China battles the ‘421 problem’

At the end of 2011, there were 123 million Chinese who were above the age of 65.

By 2050, the Chinese government estimates, that number will rise to 323 million. One in every four Chinese will then be 65-plus.

For a country that has relied on a youthful labour force to drive growth over the past three decades, a rapidly aging population presents both short-term and long-term challenges, Chinese demographers say.

The government has embarked on a three-step programme to tackle what social scientists have described as a “grave” aging crisis. This involves short-term measures, such as boosting investment in health care for the elderly, and shoring up the pension system. Then, there are more complicated long-term policy changes that are still mired in debates, including loosening up the controversial “one-child policy” and transforming a labour-driven economy.

At the heart of China’s aging challenge is what social scientists have neatly summed up as the “421 problem.” A legacy of family planning rules put in place in the 1970s, the number refers to the burdens faced by the current generation of one-child Chinese families, where one grandchild is tasked with the welfare of two parents and four grandparents.

Wang Xiaoyan, who heads the NGO Community Alliance, says the problem has led to a growing deficit in care for the aged. Surveys carried out by her NGO have found an alarming shortage of beds in homes that care for the elderly. Ms. Wang estimates a shortage of more than five million beds. This is twice the current supply of 2.5 million.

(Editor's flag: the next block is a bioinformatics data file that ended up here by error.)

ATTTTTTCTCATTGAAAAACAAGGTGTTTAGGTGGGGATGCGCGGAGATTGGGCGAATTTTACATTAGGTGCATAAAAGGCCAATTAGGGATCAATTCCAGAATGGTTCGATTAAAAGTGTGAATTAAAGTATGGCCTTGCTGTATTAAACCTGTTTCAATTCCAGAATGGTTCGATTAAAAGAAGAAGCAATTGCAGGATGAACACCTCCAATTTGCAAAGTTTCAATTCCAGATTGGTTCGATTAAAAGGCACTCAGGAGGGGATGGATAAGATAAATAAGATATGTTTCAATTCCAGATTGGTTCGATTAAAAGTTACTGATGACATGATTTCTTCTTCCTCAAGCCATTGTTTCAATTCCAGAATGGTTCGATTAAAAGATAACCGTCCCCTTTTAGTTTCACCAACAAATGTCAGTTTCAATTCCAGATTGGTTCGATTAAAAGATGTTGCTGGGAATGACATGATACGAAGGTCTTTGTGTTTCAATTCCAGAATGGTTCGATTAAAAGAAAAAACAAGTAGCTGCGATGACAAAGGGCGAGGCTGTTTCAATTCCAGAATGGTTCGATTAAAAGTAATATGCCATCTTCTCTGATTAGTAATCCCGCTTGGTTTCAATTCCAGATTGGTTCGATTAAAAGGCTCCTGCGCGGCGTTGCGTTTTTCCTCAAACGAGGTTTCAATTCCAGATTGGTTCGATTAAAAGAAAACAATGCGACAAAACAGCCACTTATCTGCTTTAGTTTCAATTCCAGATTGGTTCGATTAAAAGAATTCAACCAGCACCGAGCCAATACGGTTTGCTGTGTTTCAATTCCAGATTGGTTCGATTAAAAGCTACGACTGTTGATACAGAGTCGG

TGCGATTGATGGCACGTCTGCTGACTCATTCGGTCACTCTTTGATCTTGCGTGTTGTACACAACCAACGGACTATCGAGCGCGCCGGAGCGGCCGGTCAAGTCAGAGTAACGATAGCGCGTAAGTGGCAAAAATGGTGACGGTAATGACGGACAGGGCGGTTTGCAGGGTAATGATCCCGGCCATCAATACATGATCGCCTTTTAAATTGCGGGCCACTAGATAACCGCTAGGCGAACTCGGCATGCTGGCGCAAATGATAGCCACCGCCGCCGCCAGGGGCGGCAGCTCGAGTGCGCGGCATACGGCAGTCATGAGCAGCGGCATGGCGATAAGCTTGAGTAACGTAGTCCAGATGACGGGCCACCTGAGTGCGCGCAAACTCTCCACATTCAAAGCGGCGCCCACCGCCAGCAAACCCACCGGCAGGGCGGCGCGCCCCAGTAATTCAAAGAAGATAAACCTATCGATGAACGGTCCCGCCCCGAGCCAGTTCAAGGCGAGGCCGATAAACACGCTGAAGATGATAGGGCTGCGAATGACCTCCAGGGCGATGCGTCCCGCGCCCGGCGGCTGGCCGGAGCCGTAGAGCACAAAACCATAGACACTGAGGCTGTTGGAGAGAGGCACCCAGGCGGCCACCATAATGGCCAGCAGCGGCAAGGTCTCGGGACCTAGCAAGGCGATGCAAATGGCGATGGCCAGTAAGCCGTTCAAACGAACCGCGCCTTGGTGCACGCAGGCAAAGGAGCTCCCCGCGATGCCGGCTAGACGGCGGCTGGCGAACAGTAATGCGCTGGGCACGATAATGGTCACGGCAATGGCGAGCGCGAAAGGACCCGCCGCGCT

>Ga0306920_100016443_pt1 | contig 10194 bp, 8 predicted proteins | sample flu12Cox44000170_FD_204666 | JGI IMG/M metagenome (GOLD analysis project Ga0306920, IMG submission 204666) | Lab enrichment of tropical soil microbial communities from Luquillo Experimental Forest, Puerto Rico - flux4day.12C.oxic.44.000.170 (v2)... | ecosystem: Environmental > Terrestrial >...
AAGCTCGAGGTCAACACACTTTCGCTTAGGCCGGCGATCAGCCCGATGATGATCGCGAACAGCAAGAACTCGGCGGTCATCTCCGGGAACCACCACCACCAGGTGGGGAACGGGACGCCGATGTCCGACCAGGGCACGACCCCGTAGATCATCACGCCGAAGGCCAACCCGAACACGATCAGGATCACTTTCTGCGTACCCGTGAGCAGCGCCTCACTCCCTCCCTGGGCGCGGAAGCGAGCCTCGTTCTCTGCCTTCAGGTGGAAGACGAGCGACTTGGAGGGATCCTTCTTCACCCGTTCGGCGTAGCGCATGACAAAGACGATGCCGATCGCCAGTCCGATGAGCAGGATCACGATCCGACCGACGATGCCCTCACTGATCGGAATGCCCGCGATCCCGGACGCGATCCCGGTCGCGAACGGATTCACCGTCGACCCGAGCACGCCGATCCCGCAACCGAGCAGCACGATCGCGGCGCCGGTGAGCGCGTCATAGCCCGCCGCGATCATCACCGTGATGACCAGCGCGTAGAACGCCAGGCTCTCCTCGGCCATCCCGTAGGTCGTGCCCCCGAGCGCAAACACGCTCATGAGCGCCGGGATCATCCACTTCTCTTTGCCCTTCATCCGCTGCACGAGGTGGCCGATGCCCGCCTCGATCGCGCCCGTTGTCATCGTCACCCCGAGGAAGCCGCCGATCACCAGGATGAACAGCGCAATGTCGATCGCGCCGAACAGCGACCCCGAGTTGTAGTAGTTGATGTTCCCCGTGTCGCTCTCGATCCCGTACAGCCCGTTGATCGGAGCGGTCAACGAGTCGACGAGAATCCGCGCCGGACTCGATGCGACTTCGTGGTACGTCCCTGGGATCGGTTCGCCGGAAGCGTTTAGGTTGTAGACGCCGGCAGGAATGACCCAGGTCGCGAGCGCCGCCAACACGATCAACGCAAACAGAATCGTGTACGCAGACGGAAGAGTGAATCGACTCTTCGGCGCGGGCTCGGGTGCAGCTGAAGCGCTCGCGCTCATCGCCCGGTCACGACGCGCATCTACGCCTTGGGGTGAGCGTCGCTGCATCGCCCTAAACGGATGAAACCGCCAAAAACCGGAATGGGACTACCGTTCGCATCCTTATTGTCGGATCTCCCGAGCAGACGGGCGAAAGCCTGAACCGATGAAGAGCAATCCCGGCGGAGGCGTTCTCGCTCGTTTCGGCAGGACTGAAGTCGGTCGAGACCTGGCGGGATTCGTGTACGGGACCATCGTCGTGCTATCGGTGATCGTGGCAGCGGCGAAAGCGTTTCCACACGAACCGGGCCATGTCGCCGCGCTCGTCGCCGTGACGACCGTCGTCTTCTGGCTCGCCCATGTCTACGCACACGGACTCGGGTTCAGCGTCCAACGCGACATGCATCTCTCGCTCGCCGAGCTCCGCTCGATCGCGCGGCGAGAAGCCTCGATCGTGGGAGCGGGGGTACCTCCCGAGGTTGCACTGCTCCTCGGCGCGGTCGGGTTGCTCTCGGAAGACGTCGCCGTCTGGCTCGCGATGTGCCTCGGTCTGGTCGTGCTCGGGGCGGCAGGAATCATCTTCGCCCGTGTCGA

As traditional notions of filial piety erode, Ms. Wang and others have expressed concern at growing neglect of the elderly, prompting new legislation and campaigns aimed to increase sensitivity.

This year, the government added an amendment to the well-intentioned, but largely ineffectual, Law on Protection of Rights and Interests of the Aged. It was passed in 1997 but has been enforced rarely. The amendment allows senior citizens who suffer from any disability to choose a guardian from her or his relatives, who will be responsible for care.

To encourage people to care for older family members, the government has come out with an updated version of 24 Stories of Filial Piety, a Yuan Dynasty period work that reflects traditional Confucian notions of piety.

It recounts stories of sacrifice by children, such as the eight-year-old who gives up his body to spare his parents from mosquito bites. Adapting them for modern times, the new text calls upon children to spend holidays with their parents and arrange hospital visits: simple steps that could go a long way.

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Printable version | Oct 14, 2021 7:20:59 PM |

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